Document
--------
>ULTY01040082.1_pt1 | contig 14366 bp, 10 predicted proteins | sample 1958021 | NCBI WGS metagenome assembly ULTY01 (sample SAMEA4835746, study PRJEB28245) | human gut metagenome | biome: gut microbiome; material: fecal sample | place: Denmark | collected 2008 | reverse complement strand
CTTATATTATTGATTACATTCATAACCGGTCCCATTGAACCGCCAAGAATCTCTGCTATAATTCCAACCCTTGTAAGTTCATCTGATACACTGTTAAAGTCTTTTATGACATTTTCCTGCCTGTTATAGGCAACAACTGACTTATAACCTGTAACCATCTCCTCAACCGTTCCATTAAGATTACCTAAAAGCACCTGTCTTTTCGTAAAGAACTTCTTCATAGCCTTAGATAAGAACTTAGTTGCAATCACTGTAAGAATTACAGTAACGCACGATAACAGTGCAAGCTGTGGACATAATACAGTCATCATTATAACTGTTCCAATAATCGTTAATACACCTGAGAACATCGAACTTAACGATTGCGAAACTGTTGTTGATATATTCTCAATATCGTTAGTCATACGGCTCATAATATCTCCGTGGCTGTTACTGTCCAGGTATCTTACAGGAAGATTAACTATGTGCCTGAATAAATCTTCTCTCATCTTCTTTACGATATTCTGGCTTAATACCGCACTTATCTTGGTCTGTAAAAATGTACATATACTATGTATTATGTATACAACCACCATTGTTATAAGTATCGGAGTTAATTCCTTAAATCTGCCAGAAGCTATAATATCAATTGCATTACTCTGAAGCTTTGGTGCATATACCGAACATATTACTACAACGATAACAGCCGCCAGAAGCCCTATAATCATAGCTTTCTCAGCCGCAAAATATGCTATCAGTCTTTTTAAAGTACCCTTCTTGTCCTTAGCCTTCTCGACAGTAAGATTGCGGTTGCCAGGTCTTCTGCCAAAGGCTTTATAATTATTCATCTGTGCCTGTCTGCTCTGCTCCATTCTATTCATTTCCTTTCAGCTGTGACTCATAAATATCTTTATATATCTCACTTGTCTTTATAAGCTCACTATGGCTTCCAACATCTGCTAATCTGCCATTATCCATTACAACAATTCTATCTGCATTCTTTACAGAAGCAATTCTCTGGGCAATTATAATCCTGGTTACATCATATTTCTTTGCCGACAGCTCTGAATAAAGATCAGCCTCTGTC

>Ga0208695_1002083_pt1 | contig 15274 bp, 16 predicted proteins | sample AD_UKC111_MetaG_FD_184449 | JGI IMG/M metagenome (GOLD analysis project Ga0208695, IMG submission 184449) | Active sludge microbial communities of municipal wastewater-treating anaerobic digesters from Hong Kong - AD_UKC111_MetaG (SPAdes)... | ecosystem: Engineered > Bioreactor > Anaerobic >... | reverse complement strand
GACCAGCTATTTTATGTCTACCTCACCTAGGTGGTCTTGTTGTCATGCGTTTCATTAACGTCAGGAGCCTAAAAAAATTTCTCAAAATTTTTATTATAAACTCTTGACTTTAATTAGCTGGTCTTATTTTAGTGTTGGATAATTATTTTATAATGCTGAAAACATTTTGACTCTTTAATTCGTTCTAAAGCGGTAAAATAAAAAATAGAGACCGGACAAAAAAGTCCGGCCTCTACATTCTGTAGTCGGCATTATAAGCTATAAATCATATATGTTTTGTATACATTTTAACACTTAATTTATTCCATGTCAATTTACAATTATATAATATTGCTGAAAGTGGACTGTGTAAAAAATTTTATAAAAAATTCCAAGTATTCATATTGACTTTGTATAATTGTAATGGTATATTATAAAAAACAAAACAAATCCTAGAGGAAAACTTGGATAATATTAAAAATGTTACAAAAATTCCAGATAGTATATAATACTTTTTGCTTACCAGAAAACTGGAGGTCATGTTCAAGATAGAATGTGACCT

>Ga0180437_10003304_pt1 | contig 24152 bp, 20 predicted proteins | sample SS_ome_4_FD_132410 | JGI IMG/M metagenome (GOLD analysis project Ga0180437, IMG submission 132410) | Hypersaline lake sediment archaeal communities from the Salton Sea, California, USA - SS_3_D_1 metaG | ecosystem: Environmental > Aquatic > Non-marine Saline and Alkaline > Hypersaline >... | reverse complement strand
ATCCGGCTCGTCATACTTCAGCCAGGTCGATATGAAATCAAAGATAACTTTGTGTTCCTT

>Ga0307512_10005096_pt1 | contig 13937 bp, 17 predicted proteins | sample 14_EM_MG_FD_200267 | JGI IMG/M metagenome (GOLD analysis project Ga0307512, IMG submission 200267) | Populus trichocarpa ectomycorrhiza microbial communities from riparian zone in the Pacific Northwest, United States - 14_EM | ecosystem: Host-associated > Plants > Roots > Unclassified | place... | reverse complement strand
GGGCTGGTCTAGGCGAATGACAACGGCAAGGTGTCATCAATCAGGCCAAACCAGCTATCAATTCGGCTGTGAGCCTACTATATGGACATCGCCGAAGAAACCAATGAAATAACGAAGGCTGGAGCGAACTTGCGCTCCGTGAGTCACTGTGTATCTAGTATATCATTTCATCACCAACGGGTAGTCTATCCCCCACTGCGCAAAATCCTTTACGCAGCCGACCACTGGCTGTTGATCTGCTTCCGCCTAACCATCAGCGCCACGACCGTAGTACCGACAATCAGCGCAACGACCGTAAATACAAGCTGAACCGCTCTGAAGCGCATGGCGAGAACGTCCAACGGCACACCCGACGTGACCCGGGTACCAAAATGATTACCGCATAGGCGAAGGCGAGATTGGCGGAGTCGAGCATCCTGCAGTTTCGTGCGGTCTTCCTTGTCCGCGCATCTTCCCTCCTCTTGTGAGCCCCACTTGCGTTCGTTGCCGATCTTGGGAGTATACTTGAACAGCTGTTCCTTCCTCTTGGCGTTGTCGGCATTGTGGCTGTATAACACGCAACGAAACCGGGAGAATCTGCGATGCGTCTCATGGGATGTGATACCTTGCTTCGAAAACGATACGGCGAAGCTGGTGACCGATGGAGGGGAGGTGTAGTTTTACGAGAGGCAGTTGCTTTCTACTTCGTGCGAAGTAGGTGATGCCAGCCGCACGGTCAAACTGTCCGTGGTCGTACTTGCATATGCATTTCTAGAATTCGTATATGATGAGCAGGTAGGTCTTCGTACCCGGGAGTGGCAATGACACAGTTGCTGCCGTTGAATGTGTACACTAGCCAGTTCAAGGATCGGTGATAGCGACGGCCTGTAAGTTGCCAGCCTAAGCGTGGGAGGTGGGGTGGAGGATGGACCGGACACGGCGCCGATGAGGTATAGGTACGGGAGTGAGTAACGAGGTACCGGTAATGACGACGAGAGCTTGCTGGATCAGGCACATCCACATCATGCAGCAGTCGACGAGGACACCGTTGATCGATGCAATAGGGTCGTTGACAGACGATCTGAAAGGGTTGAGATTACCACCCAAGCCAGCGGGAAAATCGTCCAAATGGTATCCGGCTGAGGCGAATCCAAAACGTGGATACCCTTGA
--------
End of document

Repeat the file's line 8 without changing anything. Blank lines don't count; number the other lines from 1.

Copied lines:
GGGCTGGTCTAGGCGAATGACAACGGCAAGGTGTCATCAATCAGGCCAAACCAGCTATCAATTCGGCTGTGAGCCTACTATATGGACATCGCCGAAGAAACCAATGAAATAACGAAGGCTGGAGCGAACTTGCGCTCCGTGAGTCACTGTGTATCTAGTATATCATTTCATCACCAACGGGTAGTCTATCCCCCACTGCGCAAAATCCTTTACGCAGCCGACCACTGGCTGTTGATCTGCTTCCGCCTAACCATCAGCGCCACGACCGTAGTACCGACAATCAGCGCAACGACCGTAAATACAAGCTGAACCGCTCTGAAGCGCATGGCGAGAACGTCCAACGGCACACCCGACGTGACCCGGGTACCAAAATGATTACCGCATAGGCGAAGGCGAGATTGGCGGAGTCGAGCATCCTGCAGTTTCGTGCGGTCTTCCTTGTCCGCGCATCTTCCCTCCTCTTGTGAGCCCCACTTGCGTTCGTTGCCGATCTTGGGAGTATACTTGAACAGCTGTTCCTTCCTCTTGGCGTTGTCGGCATTGTGGCTGTATAACACGCAACGAAACCGGGAGAATCTGCGATGCGTCTCATGGGATGTGATACCTTGCTTCGAAAACGATACGGCGAAGCTGGTGACCGATGGAGGGGAGGTGTAGTTTTACGAGAGGCAGTTGCTTTCTACTTCGTGCGAAGTAGGTGATGCCAGCCGCACGGTCAAACTGTCCGTGGTCGTACTTGCATATGCATTTCTAGAATTCGTATATGATGAGCAGGTAGGTCTTCGTACCCGGGAGTGGCAATGACACAGTTGCTGCCGTTGAATGTGTACACTAGCCAGTTCAAGGATCGGTGATAGCGACGGCCTGTAAGTTGCCAGCCTAAGCGTGGGAGGTGGGGTGGAGGATGGACCGGACACGGCGCCGATGAGGTATAGGTACGGGAGTGAGTAACGAGGTACCGGTAATGACGACGAGAGCTTGCTGGATCAGGCACATCCACATCATGCAGCAGTCGACGAGGACACCGTTGATCGATGCAATAGGGTCGTTGACAGACGATCTGAAAGGGTTGAGATTACCACCCAAGCCAGCGGGAAAATCGTCCAAATGGTATCCGGCTGAGGCGAATCCAAAACGTGGATACCCTTGA